‘A Day of Life’ – Concord College (COVID-19 Edition)

Watch the Sixth Form students’ (lighthearted) perspective on COVID-19 and life at Concord…

By Anson and Nico.

COVID-19 in Shropshire: A Student Perspective (Part 2)

We feel that coronavirus news in the media is gradually starting to evolve from being dramatised to more balanced as the UK has reached the plateau and, more excitingly, a constant and steady drop in numbers of newly identified coronavirus cases since May.

Despite the fall in cases though, the government remains vigilant, putting “caution and safety first,” as the vast majority of the new cases were identified and traced via the current test and trace system. Thousands of contact tracers were recruited to interview people who have tested positive, meaning the government has information of their close contacts.

Another positive piece of news is that on the 7th June, it was announced the UK had exceeded its target to increase coronavirus testing capacity to 200,000 a day by the end of May; considering the current trend, it’s very commendable that the country has more capacity than it needs. As the trend is expected to drop continuously, the early success should be given credit to the coordinated hard work of all frontline workers, healthcare professionals, and cooperation of all citizens in the country.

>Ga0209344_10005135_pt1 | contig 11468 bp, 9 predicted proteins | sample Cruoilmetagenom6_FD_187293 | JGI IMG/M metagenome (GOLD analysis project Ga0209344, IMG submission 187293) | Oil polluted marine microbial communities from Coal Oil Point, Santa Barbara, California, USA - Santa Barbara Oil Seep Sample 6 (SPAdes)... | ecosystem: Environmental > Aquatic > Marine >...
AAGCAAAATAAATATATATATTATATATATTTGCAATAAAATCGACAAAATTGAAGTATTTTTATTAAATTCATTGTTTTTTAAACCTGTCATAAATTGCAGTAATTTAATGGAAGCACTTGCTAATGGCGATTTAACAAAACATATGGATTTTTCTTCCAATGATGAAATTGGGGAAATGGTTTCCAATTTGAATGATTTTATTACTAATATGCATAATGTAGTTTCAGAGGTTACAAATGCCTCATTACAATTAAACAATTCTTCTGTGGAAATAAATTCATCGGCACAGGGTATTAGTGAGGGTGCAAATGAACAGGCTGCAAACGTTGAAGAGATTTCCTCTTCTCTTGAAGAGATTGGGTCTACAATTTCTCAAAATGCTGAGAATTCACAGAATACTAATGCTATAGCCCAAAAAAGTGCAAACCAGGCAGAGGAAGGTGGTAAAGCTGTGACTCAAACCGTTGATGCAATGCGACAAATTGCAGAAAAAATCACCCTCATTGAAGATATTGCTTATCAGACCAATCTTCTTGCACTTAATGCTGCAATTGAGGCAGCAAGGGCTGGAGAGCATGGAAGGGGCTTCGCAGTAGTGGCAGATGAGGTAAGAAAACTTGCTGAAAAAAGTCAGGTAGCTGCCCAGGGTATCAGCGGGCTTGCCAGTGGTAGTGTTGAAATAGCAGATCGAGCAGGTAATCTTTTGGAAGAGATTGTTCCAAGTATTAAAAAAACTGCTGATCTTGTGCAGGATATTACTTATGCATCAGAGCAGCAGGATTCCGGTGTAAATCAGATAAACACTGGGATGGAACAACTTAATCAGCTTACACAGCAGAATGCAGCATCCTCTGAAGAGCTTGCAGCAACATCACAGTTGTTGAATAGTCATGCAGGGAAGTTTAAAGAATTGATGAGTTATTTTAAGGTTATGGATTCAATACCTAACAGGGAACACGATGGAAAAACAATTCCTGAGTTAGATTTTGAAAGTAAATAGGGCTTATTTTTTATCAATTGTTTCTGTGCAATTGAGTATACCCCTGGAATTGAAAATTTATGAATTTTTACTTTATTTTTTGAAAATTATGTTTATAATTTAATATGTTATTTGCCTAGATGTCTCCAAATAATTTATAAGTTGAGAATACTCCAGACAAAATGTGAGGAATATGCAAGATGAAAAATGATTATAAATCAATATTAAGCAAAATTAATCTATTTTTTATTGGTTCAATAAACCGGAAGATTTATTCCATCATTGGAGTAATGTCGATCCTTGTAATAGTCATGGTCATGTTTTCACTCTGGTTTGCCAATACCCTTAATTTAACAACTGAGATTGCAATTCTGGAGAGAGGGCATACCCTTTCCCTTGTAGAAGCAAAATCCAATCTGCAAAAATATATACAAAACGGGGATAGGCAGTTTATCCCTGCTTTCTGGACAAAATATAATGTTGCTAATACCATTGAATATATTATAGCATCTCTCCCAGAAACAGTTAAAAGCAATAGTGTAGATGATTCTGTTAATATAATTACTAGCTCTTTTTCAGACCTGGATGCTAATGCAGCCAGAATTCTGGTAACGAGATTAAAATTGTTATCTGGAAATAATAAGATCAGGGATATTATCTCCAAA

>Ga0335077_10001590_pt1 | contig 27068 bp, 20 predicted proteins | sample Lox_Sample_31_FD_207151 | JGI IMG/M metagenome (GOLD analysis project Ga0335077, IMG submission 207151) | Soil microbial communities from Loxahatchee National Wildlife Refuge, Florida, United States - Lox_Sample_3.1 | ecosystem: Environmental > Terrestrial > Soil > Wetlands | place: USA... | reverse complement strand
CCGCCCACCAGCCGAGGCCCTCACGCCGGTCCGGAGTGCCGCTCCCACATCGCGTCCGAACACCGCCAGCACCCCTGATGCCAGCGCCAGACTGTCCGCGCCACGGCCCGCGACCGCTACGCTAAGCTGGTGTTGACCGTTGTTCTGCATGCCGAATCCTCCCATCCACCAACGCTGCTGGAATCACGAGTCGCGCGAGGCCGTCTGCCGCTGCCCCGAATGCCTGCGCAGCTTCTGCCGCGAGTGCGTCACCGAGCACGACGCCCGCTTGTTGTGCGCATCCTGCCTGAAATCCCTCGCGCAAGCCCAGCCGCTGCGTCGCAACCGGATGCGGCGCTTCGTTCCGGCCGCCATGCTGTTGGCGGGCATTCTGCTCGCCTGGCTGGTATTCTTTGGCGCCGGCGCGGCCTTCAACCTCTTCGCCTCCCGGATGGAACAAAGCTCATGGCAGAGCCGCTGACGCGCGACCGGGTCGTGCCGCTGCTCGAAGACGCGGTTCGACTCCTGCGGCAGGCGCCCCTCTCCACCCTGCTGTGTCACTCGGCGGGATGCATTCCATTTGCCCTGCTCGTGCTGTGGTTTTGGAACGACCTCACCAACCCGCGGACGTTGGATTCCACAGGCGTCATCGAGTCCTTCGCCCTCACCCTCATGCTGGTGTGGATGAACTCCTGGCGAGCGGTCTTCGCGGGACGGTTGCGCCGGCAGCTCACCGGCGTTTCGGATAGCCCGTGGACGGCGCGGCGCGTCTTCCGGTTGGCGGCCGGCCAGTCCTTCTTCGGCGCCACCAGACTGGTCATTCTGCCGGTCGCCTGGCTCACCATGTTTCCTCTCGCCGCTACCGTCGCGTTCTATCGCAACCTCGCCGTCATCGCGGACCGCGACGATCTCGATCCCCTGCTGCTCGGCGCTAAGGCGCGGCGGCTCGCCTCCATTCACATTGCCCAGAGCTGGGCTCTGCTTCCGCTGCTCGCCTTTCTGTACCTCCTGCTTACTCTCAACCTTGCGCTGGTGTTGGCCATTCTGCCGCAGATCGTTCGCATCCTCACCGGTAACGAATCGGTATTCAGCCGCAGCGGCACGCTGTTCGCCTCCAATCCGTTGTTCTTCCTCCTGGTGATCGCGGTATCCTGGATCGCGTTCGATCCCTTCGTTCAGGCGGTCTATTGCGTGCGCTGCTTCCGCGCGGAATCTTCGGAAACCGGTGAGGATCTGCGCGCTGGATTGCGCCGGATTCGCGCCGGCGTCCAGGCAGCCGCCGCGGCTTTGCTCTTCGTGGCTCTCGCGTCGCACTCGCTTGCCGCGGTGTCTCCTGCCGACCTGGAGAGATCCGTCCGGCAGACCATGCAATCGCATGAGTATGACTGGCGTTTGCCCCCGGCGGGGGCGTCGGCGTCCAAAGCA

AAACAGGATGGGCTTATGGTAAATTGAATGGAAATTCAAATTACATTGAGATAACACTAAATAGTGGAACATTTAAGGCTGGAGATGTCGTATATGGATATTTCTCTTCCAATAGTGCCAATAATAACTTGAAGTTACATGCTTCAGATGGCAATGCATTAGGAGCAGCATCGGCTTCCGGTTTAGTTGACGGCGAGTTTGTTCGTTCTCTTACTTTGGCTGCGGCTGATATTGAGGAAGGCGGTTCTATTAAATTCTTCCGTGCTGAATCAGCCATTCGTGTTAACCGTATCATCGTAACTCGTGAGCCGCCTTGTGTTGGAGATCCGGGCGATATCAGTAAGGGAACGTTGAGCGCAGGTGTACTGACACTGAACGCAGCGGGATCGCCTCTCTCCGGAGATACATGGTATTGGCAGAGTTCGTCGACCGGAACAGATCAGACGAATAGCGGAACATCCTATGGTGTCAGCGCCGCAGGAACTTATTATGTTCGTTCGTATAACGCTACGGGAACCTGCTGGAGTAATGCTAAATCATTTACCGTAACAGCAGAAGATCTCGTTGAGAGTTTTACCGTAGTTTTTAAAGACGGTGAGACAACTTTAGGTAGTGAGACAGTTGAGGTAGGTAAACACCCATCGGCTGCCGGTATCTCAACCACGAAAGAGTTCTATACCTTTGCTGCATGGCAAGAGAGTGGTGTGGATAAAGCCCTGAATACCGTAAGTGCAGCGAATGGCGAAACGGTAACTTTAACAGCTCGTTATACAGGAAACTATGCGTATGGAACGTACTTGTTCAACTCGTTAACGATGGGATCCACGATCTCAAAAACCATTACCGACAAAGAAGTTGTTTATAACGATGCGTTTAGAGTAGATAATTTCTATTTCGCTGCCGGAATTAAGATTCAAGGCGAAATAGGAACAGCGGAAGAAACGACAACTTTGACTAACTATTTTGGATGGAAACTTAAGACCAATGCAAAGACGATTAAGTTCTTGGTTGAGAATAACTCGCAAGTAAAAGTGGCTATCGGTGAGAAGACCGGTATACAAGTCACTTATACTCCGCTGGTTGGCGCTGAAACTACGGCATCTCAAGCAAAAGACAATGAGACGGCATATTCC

Socially speaking, as cases have decreased, lockdown restrictions are starting being eased. The 2-metre distance rule has been decreased, to at least 1 metre between people. However, this 1m rule includes the use of some personal protective equipment, such as a face mask. This has normalised the use of face masks across the country and face masks are even mandatory in some places, such as whilst travelling on the train and other public transport.

Recently, I have met up with some of my friends in the Quarry (a spacious park in the centre of Shrewsbury). The park was quite busy as many people were spread out, enjoying the sunny weather we have been having. It felt like life was beginning to return to a sense of normality.

Furthermore, shopping is becoming a more normal experience here once again. I am able to shop in Shrewsbury and get everything I need from fully-stocked shelves and I feel the shops are a safe place as there are one-way systems in all shops to minimise contact between people. Even though shops are a reminder of normality, customers clearly remain aware of covid-19, shopping in a more diligent rather than leisurely way, only picking up and touching things they are paining on buying.